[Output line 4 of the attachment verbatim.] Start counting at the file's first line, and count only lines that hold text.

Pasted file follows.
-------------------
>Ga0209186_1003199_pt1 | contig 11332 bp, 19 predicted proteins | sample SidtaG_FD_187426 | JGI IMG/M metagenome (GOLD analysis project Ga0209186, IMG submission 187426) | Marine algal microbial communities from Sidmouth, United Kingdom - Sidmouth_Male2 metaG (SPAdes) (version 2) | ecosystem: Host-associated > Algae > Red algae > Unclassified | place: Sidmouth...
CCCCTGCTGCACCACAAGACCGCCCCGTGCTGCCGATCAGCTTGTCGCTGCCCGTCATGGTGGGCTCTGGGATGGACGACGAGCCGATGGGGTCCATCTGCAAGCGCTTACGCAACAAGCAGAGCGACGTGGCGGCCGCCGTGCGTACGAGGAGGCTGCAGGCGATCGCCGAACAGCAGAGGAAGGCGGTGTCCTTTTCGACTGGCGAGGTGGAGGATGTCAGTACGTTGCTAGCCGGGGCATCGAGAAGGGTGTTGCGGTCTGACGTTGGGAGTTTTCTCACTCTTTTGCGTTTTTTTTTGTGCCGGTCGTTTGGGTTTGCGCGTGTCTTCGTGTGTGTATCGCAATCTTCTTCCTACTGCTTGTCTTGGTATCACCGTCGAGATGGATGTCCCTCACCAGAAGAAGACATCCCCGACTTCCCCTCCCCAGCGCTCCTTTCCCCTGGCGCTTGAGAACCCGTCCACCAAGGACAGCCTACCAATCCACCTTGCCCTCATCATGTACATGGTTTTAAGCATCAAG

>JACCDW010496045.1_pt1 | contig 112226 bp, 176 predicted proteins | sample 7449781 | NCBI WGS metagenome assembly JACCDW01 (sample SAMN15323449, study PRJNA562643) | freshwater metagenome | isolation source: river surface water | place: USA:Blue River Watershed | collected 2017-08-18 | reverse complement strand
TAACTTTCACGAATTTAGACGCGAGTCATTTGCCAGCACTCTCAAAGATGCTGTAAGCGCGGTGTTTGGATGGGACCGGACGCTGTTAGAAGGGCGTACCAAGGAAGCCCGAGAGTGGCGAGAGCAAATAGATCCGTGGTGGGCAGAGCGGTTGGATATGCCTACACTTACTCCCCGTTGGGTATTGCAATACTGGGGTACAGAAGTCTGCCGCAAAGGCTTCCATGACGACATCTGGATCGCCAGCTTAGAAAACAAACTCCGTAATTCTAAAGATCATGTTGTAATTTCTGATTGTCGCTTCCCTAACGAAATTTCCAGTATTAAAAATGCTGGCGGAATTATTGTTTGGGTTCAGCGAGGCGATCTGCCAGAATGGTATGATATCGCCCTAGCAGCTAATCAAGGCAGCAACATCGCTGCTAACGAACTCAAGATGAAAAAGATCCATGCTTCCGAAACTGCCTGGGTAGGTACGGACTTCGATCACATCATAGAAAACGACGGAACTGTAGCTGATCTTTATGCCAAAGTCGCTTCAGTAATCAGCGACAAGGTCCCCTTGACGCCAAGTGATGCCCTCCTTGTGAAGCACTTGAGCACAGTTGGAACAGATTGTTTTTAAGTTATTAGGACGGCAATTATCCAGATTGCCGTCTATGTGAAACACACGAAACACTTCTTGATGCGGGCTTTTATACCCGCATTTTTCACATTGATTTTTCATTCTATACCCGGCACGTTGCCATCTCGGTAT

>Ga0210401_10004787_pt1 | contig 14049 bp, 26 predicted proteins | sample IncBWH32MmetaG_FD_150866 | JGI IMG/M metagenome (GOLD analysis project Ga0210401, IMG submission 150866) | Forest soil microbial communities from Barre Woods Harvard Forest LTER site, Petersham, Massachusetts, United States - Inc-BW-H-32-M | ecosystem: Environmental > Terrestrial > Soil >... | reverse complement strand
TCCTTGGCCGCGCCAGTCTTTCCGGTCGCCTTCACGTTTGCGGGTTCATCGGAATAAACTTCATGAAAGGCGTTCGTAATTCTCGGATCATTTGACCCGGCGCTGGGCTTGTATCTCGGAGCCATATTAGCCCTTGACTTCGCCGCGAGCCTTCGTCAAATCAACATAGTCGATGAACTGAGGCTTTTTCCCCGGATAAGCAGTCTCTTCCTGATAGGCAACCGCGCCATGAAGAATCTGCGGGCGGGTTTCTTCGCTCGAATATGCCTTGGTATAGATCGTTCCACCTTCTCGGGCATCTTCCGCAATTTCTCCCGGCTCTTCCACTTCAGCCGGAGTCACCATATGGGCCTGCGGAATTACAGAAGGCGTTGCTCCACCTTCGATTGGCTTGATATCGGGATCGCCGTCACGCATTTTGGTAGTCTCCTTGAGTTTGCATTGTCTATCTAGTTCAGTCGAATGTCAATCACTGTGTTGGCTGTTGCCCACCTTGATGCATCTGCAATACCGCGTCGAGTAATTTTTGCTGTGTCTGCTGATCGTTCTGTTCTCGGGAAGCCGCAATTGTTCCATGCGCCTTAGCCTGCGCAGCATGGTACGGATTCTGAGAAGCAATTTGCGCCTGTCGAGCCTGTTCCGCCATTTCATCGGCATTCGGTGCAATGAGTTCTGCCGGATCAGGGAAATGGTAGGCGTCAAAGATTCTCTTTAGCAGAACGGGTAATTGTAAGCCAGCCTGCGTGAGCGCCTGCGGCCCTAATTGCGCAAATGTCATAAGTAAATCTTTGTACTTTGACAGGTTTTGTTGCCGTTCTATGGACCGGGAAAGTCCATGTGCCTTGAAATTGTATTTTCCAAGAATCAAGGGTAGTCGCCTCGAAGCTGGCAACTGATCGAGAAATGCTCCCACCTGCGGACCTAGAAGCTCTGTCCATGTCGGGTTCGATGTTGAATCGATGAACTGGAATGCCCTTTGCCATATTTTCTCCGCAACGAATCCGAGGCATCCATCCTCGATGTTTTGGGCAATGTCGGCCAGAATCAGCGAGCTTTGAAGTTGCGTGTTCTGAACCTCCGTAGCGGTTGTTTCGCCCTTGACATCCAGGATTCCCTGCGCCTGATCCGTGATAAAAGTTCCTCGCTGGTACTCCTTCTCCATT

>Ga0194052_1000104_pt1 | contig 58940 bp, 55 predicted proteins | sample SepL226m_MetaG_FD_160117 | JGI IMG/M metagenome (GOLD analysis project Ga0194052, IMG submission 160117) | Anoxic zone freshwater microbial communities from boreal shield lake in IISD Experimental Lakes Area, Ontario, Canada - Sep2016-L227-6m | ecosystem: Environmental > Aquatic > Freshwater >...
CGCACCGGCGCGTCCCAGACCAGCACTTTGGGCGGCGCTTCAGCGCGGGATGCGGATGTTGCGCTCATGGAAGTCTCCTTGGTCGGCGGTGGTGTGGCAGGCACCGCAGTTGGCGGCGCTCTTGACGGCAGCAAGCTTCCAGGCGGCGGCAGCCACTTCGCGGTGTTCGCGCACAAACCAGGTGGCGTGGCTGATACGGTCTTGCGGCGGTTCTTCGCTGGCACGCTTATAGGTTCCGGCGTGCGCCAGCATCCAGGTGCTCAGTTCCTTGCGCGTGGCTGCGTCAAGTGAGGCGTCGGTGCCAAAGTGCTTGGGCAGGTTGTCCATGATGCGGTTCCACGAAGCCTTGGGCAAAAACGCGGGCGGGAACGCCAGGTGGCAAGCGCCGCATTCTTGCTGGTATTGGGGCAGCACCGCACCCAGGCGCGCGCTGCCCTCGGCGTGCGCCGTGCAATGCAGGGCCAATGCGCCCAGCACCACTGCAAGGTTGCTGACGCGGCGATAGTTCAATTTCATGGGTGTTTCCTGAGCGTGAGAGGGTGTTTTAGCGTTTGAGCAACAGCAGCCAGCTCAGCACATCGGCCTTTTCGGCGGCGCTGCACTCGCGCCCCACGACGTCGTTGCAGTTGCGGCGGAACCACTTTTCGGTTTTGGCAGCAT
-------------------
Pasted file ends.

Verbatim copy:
TAACTTTCACGAATTTAGACGCGAGTCATTTGCCAGCACTCTCAAAGATGCTGTAAGCGCGGTGTTTGGATGGGACCGGACGCTGTTAGAAGGGCGTACCAAGGAAGCCCGAGAGTGGCGAGAGCAAATAGATCCGTGGTGGGCAGAGCGGTTGGATATGCCTACACTTACTCCCCGTTGGGTATTGCAATACTGGGGTACAGAAGTCTGCCGCAAAGGCTTCCATGACGACATCTGGATCGCCAGCTTAGAAAACAAACTCCGTAATTCTAAAGATCATGTTGTAATTTCTGATTGTCGCTTCCCTAACGAAATTTCCAGTATTAAAAATGCTGGCGGAATTATTGTTTGGGTTCAGCGAGGCGATCTGCCAGAATGGTATGATATCGCCCTAGCAGCTAATCAAGGCAGCAACATCGCTGCTAACGAACTCAAGATGAAAAAGATCCATGCTTCCGAAACTGCCTGGGTAGGTACGGACTTCGATCACATCATAGAAAACGACGGAACTGTAGCTGATCTTTATGCCAAAGTCGCTTCAGTAATCAGCGACAAGGTCCCCTTGACGCCAAGTGATGCCCTCCTTGTGAAGCACTTGAGCACAGTTGGAACAGATTGTTTTTAAGTTATTAGGACGGCAATTATCCAGATTGCCGTCTATGTGAAACACACGAAACACTTCTTGATGCGGGCTTTTATACCCGCATTTTTCACATTGATTTTTCATTCTATACCCGGCACGTTGCCATCTCGGTAT